Next week The Literary Platform will celebrate its first birthday. At launch we saw FutureBook had just launched too (ok, a week before us goddammit) and although we were covering some similar ground, FutureBook was focusing predominantly on what was happening inside the book industry, while The Literary Platform had an eye on what people were doing from outside of the publishing industry. One word keeps creeping into the digital publishing debate again and again – collaboration. So in the spirit of collaboration, it’s exciting to be working with FutureBook on the inaugural Innovation Workshop – or FIW as we’re calling it.
I’ve now begun to get the programme together for the half-day event, and I’m genuinely excited at what I’m hearing from UK publishers: about what they are doing with digital and how they are innovating with success.
So I thought I’d spread the enthusiasm with an update.
We’ve divided the day into three parts, starting with publishers presenting their new projects, and talking about some of the elements involved from social reading, to cross-platform narratives through to 3D binaural sound and QR codes. Thus was have Random House’s digital editor Dan Franklin on their latest projects and on how to commission for digital (‘digital’ Dan was the undoubted star of the London Book Fair’s digital seminar, so we’re expecting something great here), the dynamic duo that is Faber’s Henry Volans and TouchPress’ Max Whitby, presenting their The Wasteland app (which from what I’ve seen so far, blows a stonking great hole through the ‘books can’t be apps’ debate) as well as Profile’s Michael Bhaskar, Harper’s Robin Harvie, RebeccaIkin and Nick Ryan from Macmillan, and Penguin’s Nathan Hull and Stefanie Posavec (on the beautifully executed My Fry app).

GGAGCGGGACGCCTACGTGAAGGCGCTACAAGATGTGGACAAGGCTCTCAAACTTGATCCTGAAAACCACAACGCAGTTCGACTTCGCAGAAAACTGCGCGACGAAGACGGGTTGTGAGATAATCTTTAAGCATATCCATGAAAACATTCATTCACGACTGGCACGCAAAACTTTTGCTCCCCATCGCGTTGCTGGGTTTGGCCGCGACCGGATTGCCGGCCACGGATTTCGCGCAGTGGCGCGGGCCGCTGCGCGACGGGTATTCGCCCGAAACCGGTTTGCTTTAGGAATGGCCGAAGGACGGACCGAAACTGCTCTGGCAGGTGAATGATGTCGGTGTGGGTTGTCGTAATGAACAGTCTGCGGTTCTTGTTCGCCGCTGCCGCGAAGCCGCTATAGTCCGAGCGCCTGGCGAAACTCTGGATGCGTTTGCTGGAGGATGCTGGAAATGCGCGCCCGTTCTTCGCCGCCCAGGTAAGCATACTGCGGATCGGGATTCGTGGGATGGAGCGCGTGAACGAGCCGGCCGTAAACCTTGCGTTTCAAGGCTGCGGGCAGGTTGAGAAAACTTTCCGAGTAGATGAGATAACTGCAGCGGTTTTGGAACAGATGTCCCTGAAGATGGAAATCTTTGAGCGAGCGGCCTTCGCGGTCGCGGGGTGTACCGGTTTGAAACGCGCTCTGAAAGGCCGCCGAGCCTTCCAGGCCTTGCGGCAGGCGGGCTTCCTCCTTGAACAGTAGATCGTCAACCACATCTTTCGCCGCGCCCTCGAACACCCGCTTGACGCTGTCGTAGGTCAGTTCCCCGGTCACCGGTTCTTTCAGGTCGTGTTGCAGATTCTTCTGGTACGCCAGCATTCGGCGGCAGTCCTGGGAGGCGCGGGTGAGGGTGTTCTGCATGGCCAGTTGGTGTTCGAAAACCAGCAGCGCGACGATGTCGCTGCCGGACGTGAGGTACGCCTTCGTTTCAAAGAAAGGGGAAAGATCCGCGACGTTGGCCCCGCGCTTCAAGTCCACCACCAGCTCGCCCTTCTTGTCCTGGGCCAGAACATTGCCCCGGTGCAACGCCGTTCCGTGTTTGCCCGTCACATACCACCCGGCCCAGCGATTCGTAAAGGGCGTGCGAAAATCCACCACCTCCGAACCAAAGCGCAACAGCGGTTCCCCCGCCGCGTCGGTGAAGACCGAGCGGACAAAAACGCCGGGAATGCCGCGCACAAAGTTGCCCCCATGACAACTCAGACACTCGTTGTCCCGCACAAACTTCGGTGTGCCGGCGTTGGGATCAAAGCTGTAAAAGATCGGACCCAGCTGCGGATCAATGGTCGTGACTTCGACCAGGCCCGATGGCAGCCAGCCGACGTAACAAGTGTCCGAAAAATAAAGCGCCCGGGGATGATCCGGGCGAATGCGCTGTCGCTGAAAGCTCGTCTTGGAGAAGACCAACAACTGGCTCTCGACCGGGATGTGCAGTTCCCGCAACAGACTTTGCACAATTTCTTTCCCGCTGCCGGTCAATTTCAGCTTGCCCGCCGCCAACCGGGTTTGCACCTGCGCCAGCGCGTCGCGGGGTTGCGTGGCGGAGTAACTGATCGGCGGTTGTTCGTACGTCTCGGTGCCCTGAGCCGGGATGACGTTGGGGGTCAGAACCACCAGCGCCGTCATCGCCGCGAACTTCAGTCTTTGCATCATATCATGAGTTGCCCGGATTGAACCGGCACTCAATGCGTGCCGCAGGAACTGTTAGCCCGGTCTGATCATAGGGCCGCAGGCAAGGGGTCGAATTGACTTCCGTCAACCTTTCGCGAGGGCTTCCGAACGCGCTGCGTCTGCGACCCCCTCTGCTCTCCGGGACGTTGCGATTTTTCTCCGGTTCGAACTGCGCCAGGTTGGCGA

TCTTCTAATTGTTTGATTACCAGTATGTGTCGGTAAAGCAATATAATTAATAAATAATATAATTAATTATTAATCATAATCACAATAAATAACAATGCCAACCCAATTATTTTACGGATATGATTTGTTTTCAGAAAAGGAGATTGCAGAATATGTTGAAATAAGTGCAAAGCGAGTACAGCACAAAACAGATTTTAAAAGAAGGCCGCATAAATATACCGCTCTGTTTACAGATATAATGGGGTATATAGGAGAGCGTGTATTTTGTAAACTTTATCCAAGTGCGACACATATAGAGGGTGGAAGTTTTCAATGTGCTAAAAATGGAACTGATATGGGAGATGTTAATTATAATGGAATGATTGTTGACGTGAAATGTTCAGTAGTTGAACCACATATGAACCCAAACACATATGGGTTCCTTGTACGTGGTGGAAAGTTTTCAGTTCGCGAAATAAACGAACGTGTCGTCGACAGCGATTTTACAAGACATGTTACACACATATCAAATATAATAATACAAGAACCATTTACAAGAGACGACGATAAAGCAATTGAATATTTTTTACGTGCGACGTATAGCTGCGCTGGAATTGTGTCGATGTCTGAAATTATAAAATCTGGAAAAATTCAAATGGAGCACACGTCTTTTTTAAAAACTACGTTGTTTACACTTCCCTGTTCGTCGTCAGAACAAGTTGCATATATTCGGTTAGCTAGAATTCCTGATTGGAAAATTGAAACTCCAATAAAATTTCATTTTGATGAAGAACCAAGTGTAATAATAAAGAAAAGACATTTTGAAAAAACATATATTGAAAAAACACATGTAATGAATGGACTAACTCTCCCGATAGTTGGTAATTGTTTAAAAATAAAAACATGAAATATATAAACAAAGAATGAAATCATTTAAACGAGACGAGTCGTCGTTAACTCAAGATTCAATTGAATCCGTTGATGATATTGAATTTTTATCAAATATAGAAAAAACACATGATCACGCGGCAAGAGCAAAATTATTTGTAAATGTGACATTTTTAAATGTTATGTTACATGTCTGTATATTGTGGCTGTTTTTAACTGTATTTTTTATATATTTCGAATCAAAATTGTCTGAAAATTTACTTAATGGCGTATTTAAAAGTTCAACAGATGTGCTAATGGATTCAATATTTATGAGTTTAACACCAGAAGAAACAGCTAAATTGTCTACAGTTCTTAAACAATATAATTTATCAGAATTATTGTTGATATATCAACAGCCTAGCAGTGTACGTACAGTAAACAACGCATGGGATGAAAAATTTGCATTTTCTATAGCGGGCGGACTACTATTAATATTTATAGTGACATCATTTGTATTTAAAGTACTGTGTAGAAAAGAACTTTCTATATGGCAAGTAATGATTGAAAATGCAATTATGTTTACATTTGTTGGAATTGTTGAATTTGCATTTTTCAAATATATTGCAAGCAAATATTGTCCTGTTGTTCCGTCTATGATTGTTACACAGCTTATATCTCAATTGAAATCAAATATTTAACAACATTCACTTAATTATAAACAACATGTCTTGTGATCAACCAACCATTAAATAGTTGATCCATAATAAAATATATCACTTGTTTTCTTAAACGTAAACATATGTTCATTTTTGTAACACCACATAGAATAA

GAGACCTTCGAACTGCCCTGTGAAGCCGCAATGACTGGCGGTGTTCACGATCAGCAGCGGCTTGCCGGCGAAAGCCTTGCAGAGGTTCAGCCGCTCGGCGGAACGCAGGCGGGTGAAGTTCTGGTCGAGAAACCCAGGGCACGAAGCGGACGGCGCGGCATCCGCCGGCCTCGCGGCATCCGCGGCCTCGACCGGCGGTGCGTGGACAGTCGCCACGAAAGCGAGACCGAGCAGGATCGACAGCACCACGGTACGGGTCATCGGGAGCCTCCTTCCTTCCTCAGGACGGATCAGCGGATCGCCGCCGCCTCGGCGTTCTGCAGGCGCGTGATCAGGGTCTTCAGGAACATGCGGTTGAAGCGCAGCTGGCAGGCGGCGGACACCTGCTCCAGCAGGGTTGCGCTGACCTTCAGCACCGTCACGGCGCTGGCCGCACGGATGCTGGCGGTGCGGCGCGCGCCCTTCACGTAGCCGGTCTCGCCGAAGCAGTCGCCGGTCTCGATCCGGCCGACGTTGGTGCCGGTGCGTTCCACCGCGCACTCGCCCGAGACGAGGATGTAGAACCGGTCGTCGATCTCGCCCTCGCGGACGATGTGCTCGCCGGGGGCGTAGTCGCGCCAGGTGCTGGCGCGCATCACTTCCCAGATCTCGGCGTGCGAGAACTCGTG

Two things I’ve stressed for this session is that the products on view have to bring new insight to the audience, and that the people presenting are practitioners. Publishers doing digital, not pontificating. If you want to know about the best coming out of UK publishing over the next six months, then FIW is your fix.
The second part of the half-day is a session from the developers, I’ve called “Inspire”. This is their chance to show us what they can do – I’m anticipating the event to run a little bit like the Run DMC vs Jason Nevins video where there’s a big dance off. Some of these projects have been doing pretty well, actually. So we have UsTwo c.e.o. Matt Mills, talking about top-selling app Nursery Rhymes with Storytime; while Jonas Lennermo will unveil a ground-breaking publishing app that showcases written stories combined with sound and interaction. Somethin’ Else’s Nicky Birch will talk about an R&D project looking at social streaming possibilities for audio books and we’ll also hear from Adrian Hon on his more recent Six to Start project Wanderlust, on a mobile storytelling platform that integrates Twitter and Foursquare to allow stories to take place in the real world.
The third part of the day will be an industry panel talking about how we can make digital work for us an industry – innovation costs time and money – and doesn’t always enjoy ROI – this session will be ably compared (I’m sure) by Peter Collingridge. We are calling this one, “Getting Real”. I’m particularly delighted that we’ll have George Walkley (Hachette), Tim Cooper (Mills & Boon) and Rebecca Smart (Osprey) on this panel, along with FutureBook’s Philip Jones.
This boutique event will take place on 16th June in central London, and is limited to just 150 places – about half of which have already been sold (and we only started marketing officially yesterday!). Our 2 places for £300 offer ends this Friday. You can book here.
We’ve even booked the venue. But more of that another time. These are exciting time for the industry, and for innovation in publishing as was clear from digital noise at this year’s London Book Fair. At FIW we’ll be capturing the best of this noise.